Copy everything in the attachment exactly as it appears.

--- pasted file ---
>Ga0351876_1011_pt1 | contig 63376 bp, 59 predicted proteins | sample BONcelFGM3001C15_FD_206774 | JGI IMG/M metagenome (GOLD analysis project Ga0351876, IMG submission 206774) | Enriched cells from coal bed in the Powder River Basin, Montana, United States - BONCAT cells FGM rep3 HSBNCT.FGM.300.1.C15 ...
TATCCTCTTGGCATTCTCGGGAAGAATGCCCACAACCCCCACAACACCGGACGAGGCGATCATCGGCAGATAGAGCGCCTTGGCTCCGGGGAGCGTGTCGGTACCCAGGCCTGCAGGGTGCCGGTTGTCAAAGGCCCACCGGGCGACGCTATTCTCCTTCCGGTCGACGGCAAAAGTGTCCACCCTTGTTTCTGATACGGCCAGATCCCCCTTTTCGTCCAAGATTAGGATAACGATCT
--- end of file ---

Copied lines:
>Ga0351876_1011_pt1 | contig 63376 bp, 59 predicted proteins | sample BONcelFGM3001C15_FD_206774 | JGI IMG/M metagenome (GOLD analysis project Ga0351876, IMG submission 206774) | Enriched cells from coal bed in the Powder River Basin, Montana, United States - BONCAT cells FGM rep3 HSBNCT.FGM.300.1.C15 ...
TATCCTCTTGGCATTCTCGGGAAGAATGCCCACAACCCCCACAACACCGGACGAGGCGATCATCGGCAGATAGAGCGCCTTGGCTCCGGGGAGCGTGTCGGTACCCAGGCCTGCAGGGTGCCGGTTGTCAAAGGCCCACCGGGCGACGCTATTCTCCTTCCGGTCGACGGCAAAAGTGTCCACCCTTGTTTCTGATACGGCCAGATCCCCCTTTTCGTCCAAGATTAGGATAACGATCT